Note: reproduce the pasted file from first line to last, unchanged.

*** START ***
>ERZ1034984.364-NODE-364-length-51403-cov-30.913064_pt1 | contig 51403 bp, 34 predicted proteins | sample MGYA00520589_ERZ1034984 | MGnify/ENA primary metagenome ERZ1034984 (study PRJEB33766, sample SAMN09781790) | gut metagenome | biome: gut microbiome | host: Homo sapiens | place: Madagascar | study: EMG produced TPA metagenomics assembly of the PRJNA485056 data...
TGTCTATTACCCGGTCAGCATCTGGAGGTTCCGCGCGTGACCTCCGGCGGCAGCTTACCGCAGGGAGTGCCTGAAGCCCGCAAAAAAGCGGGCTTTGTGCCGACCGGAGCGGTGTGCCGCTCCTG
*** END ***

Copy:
>ERZ1034984.364-NODE-364-length-51403-cov-30.913064_pt1 | contig 51403 bp, 34 predicted proteins | sample MGYA00520589_ERZ1034984 | MGnify/ENA primary metagenome ERZ1034984 (study PRJEB33766, sample SAMN09781790) | gut metagenome | biome: gut microbiome | host: Homo sapiens | place: Madagascar | study: EMG produced TPA metagenomics assembly of the PRJNA485056 data...
TGTCTATTACCCGGTCAGCATCTGGAGGTTCCGCGCGTGACCTCCGGCGGCAGCTTACCGCAGGGAGTGCCTGAAGCCCGCAAAAAAGCGGGCTTTGTGCCGACCGGAGCGGTGTGCCGCTCCTG